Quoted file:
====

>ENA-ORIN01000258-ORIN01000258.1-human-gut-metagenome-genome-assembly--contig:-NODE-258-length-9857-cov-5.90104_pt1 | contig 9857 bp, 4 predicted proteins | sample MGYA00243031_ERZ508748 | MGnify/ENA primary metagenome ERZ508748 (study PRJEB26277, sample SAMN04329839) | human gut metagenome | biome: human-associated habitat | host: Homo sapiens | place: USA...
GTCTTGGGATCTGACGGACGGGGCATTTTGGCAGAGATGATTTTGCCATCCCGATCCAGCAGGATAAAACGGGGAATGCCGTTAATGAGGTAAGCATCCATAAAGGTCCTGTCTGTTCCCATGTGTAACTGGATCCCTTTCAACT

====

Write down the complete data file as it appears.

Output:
>ENA-ORIN01000258-ORIN01000258.1-human-gut-metagenome-genome-assembly--contig:-NODE-258-length-9857-cov-5.90104_pt1 | contig 9857 bp, 4 predicted proteins | sample MGYA00243031_ERZ508748 | MGnify/ENA primary metagenome ERZ508748 (study PRJEB26277, sample SAMN04329839) | human gut metagenome | biome: human-associated habitat | host: Homo sapiens | place: USA...
GTCTTGGGATCTGACGGACGGGGCATTTTGGCAGAGATGATTTTGCCATCCCGATCCAGCAGGATAAAACGGGGAATGCCGTTAATGAGGTAAGCATCCATAAAGGTCCTGTCTGTTCCCATGTGTAACTGGATCCCTTTCAACT